Sciency Words: Colony

Hello, friends!  Welcome to another episode of Sciency Words.  Normally on Sciency Words, we talk about those strange words scientists use, but today we’re going to talk about a word scientists—or at least some scientists—would prefer to stop using.  And that word is:


Mars is so eager for humans to come visit and maybe even stay permanently.  And plenty of humans are eager to do just that!  We’ll bring life to Mars.  Not only that, we’ll bring civilization and culture.  One might say it is humanity’s destiny to colonize Mars.

But is this language of “colonization” and “destiny” too evocative of European imperialism?  Some think so, and they would ask that we stop using such colonialist language when we talk about space exploration.

Now I want to be clear about where I’m coming from on this: I try my best to call people by the names and terms they prefer to be called, and if I find out that the language I use offends somebody, I’ll do may best to change.  Some would accuse me of being too P.C., but I think it’s just good manners.

And I have found that if you make an effort to be respectful and accommodating to others, others will make an effort to be respectful and accommodating to you, and in general they’ll be more willing to forgive you if/when you do slip up and say something unintentionally hurtful.

So a few years back, when I came across this article from National Geographic, I started reading it with an open mind and a willingness to change.  But by the end of the article, even I felt like this was an example of political correctness run amok.  The word “colony” is offensive.  So are the words “settlement” and “frontier.”  Okay.  What words should I use instead?  Even that National Geographic article seems to concede at one point that we don’t have many workable alternatives to these terms.

But this concern does seem to be coming up more and more.  Plenty of people in the scientific community are shying away from words like colony and colonization.  Bill Nye (the Science Guy) says he avoids the word colony, and this official glossary of SETI terminology warns that “settle” and “colonize” may have certain negative connotations for some people.

So at this point, I’m not sure what to think.  What about you?  Do you think this is much ado about nothing, or should we really start looking for alternatives to words like “colony” or “settlement” in our space exploration vocabularies?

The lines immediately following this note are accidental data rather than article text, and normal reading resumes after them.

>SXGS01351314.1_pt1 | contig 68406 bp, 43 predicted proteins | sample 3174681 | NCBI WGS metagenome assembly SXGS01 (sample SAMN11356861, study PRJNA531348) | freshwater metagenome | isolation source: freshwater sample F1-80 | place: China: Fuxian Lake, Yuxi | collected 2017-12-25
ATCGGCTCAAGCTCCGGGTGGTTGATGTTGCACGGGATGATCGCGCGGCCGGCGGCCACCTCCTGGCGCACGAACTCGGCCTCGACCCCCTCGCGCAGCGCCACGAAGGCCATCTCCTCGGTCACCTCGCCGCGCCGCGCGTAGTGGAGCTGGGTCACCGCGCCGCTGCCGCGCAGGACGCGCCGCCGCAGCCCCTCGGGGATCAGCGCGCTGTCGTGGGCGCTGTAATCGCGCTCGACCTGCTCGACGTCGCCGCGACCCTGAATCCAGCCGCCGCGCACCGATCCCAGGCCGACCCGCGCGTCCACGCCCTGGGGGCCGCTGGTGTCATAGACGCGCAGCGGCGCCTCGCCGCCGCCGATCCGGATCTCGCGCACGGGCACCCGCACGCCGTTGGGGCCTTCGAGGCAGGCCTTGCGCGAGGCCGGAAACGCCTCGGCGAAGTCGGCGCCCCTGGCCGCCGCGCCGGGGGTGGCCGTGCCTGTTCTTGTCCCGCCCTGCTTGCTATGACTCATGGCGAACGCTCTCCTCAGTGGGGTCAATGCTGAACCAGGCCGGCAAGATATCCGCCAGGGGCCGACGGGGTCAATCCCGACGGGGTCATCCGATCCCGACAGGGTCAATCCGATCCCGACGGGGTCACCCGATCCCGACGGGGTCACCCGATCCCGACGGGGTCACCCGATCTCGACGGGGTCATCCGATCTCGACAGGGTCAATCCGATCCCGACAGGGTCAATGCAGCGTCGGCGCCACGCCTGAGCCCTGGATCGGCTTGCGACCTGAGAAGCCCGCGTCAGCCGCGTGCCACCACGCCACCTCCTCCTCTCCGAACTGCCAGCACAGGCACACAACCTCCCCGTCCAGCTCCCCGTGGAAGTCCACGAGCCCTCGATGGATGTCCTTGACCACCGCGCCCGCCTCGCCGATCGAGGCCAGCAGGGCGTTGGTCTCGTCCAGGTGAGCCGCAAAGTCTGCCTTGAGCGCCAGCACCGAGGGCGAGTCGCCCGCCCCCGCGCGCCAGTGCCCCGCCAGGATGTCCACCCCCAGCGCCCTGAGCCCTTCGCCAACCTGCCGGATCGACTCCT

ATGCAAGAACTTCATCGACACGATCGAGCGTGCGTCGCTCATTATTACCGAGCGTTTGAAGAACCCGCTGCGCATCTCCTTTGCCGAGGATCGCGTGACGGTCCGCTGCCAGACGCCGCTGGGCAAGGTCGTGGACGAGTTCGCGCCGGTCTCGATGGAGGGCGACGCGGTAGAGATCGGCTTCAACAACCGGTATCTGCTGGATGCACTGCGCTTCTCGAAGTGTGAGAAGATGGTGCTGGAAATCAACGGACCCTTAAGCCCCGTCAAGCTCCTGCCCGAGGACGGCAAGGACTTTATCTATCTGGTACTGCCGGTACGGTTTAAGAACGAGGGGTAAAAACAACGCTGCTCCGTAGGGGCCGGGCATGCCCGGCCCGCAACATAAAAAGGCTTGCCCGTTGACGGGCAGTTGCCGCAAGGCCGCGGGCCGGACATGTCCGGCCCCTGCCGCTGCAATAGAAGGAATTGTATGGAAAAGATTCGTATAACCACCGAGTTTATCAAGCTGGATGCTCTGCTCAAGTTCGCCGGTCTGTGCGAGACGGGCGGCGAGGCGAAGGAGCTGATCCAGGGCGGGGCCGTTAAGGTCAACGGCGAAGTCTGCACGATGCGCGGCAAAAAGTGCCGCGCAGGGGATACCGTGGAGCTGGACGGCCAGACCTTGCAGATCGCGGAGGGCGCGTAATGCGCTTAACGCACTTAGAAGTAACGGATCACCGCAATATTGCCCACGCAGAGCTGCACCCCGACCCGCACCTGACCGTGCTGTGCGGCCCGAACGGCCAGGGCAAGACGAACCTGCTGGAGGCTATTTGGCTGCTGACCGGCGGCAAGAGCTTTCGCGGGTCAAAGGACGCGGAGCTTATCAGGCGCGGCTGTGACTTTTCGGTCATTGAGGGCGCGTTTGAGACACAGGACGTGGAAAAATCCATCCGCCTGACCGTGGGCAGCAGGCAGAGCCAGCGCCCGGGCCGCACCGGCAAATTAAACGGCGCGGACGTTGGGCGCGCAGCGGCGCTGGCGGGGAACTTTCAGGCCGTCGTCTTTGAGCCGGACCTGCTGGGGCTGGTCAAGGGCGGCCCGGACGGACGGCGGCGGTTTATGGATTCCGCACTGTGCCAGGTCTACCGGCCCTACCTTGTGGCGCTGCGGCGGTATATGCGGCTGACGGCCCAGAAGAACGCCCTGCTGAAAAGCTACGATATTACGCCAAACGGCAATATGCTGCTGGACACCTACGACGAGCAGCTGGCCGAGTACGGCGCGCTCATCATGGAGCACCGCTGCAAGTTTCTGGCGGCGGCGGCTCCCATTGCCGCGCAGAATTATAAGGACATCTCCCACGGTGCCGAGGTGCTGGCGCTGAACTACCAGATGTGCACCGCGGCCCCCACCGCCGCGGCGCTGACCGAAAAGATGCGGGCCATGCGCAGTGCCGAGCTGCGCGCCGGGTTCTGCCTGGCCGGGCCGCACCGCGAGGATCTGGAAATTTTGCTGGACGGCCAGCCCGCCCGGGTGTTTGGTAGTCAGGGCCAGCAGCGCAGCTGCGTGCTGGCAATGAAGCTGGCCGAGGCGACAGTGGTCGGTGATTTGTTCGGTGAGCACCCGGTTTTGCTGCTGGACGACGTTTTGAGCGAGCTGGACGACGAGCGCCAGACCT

Next time on Planet Pailly… I actually don’t have anything planned yet for my next blog post.  We’ll probably just talk about more space stuff.

Evolution vs. Creationism

I am going to say something that may shock you: I believe in God, I believe in Jesus Christ, and I believe in the Theory of Evolution.  And I see no contradiction there.  Despite what common knowledge and popular culture may insinuate about science versus religion, many churchgoing Christians have no objection to evolution or the Big Bang.  Many of us find meaning and value in the Bible without taking it 100% literally.  And many of us cringe when Christian fundamentalists start shoving their beliefs down everyone else’s throats.

This weekend, I sat down and watched the two and a half hour debate between Bill Nye the Science Guy and Ken Ham of Answers in Genesis.  The crux of the matter seems to be a question of authority.  Do we trust the authority of God as presented in the Bible (specifically the English translation of the Bible), or do we trust the authority of human beings like Charles Darwin?  At least this is the question Ham wants us to ask.

According to Ham, science is an effective tool for studying the world as it is today, but we cannot use it to study the past because in the past the laws of physics and nature might have been different.  For example, how old is the Earth?  We can’t use carbon dating to determine the age of our planet because the radioactive decay chain of carbon 14 might have been different a few thousand years ago.  We can’t ask astronomers to measure the age of the universe because the speed of light might have somehow changed.  According to Ham, we can’t even trust tree rings to tell us how old a tree is.

Science is apparently so unreliable that we can’t really know anything for certain, Ham tells us, so we should all just accept a literal interpretation of the Bible.  After all, the Bible is the infallible word of God.  We know this because it says so in the Bible!

If you have any doubt that creationism or intelligent design or whatever it’s called these days is not a subversive attempt to teach religion in science class, please watch this debate.  Take note of how difficult it is for Ham to stay on topic.  Notice how often he strays from the “science” of creationism into a diatribe on how Christ died for our sins, how gay marriage is wrong, and how God will reveal Himself only to His true believers.  Bill Nye showed up for a debate on science.  Ken Ham wanted to talk about other things.

As for Christians like myself who acknowledge evolution, Ham says that we “have a problem.”  I mentioned earlier that the crux of the matter is a question of authority.  Ham described the debate as a debate between the authority of God and the authority of Man, but that is not so.  This was a debate between the authority of Man—specifically one man named Ken Ham—and the authority of science.  And whenever one man claims to speak for God, claims to know God’s mind and understand His intentions—and whenever that man throws the Bible at anyone who would dare to disagree—yes, I “have a problem” with that.